Friday, September 10, 2010

CABLE #53-#54, April-May 1998




The Hellfire Hunt Part 6 - Beautiful Friend

Credits: Joe Casey (writer), Ladronn (penciler), Juan Vlasco (inker), Comicraft’s Albert Deschesne (letters), Gloria Vasquez (colors)

Summary: Ch’vayre leads Shaw and Pierce to Apocalypse’s hibernation chamber. They’re shocked to discover it’s empty. Cable appears, provoking Pierce into a fight. Shaw angrily places Ch’vayre into one of Apocalypse’s cocoons, as the fortress begins to collapse. Cable tries to free Ch’vayre while Shaw and Pierce escape. Shaw flees in a helicopter, refusing to take Pierce along. Cable is unable to free Ch’vayre and is shot into the sky on a pod as the fortress collapses. In Egypt, Apocalypse watches the skies and prepares for the future.

Continuity Notes: Ch’vayre’s imprisonment inside the cocoon sets up his role as Apocalypse’s follower in the original Adventures of Cyclops and Phoenix miniseries. During the final scene, Apocalypse frees Ozymandias and Caliban from his service, although I’m not sure what the significance of this is supposed to be.

Miscellaneous Note: I'm assuming the title of this issue is a reference to this song.

Review: After a few detours, the “Hellfire Hunt” storyline comes to an end. Not a total end, as Cable’s fate is left as a cliffhanger, but the Hellfire Club/Apocalypse story does finish up. I’m not sure if anyone really expected Apocalypse to play a major role in this story, as Marvel had decided at this point that he should be saved for giant crossovers, so the real drama comes from the Hellfire Club’s involvement. That’s a bit of a dud, as Shaw and Pierce just bicker for a few pages before Shaw predictably abandons Pierce again. However, Ladronn does get to draw some intense action scenes, and I love his rendition of the Hellfire soldiers (and those weird sky-skimmers they’re flying around on).

I’ve reread the ending to this issue a few times, and I’m still not sure what’s going on. Is this Ch’vayre’s pod that’s shooting out into the sky? That would make sense, assuming that Apocalypse wants to preserve whoever’s inside it. However, it blows up just a few pages later. I know this is setting up a “did Cable survive?” cliffhanger (I’m going to go with “yes”), but the setup doesn’t make sense, especially since Ch’vayre is supposed to survive into the future. I’m not sure if Ladronn, Casey, or an editorial hand is responsible for the confusion, but I think the ending of a six-issue arc should be a little clearer.


Jungle Action

Credits: Joe Casey (writer), Ladronn (penciler), Juan Vlasco (inker), Comicraft (letters), Gloria Vasquez (colors)

Summary: Cable lands in Wakanda, where he’s nursed to health by the Black Panther’s cousin, Dr. Joshua Itobu. Itobu has secretly lead Klaw into Wakanda, believing that Klaw’s presence will convince the Black Panther to militarize their Vibranium supplies. Klaw turns against Itobu and invades Wakanda's Techno Jungle, hoping to find a replacement for his hand-blaster. Cable and Black Panther team up to defeat Klaw, who is discorporated by a vacuum chamber. Meanwhile, Irene visits Cable’s Hell’s Kitchen hideout, but runs away after seeing Blaquesmith.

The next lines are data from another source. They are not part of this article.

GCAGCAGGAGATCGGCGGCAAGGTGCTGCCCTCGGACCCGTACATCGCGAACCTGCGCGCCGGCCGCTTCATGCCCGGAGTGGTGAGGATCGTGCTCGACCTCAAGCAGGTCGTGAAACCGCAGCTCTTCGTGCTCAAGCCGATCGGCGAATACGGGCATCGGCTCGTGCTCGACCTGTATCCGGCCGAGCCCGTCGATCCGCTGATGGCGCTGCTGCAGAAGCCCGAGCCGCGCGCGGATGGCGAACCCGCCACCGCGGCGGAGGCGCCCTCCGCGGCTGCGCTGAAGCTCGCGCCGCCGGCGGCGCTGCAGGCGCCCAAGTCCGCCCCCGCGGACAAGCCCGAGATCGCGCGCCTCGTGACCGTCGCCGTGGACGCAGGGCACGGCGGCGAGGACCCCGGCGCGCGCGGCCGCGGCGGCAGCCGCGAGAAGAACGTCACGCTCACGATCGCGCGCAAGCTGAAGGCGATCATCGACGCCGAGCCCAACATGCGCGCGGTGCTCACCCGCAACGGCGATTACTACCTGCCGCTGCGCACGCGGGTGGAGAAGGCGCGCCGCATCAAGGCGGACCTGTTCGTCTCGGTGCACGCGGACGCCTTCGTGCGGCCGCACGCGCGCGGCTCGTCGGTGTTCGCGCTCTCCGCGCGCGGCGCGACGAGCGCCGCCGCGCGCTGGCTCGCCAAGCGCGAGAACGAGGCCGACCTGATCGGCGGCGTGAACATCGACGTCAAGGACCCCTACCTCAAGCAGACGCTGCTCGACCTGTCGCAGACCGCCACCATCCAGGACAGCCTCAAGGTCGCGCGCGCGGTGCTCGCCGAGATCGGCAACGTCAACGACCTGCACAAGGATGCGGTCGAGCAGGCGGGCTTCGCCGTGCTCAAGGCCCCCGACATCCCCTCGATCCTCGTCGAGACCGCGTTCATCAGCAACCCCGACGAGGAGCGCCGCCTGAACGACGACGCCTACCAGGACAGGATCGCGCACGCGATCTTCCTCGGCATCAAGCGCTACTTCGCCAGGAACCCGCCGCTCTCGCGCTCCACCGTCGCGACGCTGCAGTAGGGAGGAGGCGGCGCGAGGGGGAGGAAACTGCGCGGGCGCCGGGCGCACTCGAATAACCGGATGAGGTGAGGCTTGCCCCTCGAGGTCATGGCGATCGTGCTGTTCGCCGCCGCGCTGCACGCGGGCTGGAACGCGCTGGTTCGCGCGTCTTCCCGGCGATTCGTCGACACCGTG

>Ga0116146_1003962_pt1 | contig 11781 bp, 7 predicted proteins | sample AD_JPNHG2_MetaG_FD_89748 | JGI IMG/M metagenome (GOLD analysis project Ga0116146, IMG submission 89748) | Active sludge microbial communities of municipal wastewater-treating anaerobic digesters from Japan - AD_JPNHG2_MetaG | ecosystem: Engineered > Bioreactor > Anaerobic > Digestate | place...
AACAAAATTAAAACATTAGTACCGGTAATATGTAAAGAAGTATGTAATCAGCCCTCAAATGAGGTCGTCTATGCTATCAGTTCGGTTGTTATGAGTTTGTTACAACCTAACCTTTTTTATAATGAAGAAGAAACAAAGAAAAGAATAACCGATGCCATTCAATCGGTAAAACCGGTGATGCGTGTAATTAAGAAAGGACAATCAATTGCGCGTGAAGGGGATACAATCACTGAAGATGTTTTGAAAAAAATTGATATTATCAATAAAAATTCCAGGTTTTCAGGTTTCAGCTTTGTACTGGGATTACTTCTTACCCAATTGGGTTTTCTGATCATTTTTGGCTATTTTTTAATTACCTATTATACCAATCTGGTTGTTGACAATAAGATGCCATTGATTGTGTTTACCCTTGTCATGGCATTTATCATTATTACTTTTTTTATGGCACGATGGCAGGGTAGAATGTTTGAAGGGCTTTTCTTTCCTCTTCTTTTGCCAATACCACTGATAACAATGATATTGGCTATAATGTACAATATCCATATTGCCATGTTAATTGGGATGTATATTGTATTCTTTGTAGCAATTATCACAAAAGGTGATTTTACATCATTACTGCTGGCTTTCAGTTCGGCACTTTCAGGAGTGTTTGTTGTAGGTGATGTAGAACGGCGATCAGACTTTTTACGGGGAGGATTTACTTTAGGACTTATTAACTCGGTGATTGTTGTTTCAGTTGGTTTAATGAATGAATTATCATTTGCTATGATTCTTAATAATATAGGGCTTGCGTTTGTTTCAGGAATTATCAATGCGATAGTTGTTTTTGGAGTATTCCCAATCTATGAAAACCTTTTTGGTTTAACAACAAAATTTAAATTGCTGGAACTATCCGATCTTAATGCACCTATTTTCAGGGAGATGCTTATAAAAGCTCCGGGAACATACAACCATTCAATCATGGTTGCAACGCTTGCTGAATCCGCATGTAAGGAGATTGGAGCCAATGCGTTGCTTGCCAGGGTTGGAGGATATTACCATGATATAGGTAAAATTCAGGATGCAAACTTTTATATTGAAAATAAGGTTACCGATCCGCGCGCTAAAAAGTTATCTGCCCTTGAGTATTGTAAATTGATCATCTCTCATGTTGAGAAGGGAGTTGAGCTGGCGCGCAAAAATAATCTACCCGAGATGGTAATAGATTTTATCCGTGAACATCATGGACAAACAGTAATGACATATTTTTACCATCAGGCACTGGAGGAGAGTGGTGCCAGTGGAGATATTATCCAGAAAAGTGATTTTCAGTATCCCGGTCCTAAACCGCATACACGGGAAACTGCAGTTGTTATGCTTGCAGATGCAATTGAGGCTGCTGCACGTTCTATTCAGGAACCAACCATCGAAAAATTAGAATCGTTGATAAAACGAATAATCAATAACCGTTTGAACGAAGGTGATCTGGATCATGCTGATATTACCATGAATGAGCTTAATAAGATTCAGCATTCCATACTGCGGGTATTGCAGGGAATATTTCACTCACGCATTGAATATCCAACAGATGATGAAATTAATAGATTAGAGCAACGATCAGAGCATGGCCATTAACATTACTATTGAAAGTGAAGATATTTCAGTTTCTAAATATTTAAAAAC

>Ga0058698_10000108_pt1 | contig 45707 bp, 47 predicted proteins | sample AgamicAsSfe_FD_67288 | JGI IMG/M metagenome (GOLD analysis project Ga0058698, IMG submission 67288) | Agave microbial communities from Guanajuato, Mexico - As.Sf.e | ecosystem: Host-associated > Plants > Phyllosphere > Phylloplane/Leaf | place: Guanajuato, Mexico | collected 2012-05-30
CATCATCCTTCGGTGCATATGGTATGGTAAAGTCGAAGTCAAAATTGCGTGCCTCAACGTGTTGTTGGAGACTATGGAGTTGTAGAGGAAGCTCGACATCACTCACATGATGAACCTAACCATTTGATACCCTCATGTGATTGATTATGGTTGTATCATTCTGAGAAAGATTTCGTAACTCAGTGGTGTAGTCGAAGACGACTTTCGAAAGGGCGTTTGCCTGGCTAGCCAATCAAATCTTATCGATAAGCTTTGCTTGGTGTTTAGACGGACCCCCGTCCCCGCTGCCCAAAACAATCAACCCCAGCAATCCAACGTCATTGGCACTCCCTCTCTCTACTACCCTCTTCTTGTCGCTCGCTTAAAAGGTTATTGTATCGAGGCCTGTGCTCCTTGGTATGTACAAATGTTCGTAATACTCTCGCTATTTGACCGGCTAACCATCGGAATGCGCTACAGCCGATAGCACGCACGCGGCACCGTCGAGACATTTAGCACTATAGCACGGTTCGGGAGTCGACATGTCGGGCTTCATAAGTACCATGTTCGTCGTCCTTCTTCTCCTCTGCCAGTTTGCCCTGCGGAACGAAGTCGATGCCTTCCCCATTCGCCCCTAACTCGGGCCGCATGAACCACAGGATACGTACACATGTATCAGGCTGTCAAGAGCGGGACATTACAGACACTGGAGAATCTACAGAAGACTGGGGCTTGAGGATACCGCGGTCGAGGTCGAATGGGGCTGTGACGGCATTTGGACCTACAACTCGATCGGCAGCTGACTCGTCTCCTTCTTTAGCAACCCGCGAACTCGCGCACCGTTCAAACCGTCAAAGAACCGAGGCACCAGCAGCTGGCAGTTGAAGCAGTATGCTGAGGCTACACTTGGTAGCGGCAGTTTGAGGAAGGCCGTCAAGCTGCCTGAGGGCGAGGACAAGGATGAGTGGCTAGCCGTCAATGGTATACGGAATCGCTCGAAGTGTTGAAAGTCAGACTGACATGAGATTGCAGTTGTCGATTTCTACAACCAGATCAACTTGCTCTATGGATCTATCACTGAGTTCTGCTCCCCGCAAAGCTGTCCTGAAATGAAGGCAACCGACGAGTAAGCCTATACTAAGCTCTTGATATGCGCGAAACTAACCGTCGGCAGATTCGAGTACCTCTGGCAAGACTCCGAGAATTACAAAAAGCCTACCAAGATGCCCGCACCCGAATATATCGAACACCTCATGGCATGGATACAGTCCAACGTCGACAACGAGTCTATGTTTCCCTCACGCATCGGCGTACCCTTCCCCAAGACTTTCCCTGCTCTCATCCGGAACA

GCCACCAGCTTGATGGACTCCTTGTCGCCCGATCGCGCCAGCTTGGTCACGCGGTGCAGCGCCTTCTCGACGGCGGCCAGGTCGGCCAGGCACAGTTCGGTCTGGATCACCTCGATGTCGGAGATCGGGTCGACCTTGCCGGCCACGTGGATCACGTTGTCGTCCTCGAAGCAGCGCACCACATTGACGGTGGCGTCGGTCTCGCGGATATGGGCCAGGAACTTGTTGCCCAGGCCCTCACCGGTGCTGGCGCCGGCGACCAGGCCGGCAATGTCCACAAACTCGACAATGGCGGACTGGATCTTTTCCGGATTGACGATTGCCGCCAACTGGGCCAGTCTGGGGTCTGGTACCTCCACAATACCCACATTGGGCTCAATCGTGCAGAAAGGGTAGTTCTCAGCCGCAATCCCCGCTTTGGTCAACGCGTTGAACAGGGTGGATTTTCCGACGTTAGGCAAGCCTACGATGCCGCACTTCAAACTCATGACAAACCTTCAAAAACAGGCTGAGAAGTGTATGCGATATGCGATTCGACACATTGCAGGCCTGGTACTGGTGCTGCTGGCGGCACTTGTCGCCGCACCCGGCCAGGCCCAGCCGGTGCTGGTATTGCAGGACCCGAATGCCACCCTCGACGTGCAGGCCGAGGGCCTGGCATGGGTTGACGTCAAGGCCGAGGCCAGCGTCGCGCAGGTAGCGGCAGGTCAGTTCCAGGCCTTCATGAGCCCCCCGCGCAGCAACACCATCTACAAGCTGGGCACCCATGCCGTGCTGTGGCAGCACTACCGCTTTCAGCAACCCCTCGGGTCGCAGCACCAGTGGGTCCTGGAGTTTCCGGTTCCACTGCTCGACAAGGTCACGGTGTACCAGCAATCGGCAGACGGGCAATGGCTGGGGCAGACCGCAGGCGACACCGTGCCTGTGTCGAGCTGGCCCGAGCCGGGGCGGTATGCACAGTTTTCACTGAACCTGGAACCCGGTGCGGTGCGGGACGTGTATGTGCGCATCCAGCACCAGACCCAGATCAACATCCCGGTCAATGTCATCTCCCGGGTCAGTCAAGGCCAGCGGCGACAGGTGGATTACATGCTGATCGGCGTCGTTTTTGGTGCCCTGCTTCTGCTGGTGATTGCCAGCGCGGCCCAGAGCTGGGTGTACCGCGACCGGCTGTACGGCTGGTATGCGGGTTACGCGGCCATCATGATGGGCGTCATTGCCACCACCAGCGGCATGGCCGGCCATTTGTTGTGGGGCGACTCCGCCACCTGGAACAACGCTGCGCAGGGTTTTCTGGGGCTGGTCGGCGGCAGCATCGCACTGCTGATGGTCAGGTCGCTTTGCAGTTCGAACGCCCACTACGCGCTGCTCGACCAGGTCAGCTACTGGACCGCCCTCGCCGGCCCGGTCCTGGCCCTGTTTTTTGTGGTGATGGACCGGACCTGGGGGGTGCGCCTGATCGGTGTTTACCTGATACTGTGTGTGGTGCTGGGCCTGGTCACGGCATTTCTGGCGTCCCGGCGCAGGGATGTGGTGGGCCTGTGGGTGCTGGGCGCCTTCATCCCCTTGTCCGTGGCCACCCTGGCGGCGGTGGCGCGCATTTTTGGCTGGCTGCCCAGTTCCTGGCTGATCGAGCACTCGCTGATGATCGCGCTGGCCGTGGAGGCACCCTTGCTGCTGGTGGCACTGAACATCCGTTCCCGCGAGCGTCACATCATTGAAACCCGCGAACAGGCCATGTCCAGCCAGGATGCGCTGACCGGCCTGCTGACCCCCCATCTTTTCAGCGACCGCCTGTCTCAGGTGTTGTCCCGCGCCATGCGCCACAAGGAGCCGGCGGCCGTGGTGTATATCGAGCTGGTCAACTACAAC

Continuity Notes: The Black Panther recognizes Cable from a previous encounter, but says the memories evaporate whenever he concentrates on them. Cable doesn’t know what he’s talking about.

Review: James Robinson’s run had a very brief subplot scene set in Wakanda, which clears the way for Joe Casey’s first indulgence in ‘70s nostalgia. Ladronn should be allowed to draw as many Kirby characters as possible, and it doesn’t hurt to have Cable interact with characters from outside of the X-Universe, either. There isn’t much of a plot to dwell on here (Dr. Itobu’s plan really makes no sense), but as an excuse for Ladronn to draw these characters and surroundings, it works well enough. Not only does Ladronn deliver the coolest Klaw I’ve ever seen, but his interpretation of the Techno Jungle rivals Kirby’s original rendition from the Black Panther’s first appearance. Casey does try to develop Cable’s character through a few pages of inner monologues, but this isn’t much more than a Silver Age action story, and it’s pretty enjoyable on that level.

1 comment:

Stephen said...

I've been recently reading Joe Casey and Ladronn's run on Cable for the first time, and I am absolutely loving it! I'll be looking forward to future posts about these books, to see whether you feel similarly. There's definitely an element of nostalgic appeal, but I think the stories are also well-constructed, with some good characters introduced.

And the ART! It's phenomenal! It's interesting to read in some of the letters pages that some readers were really turned off by it at first.

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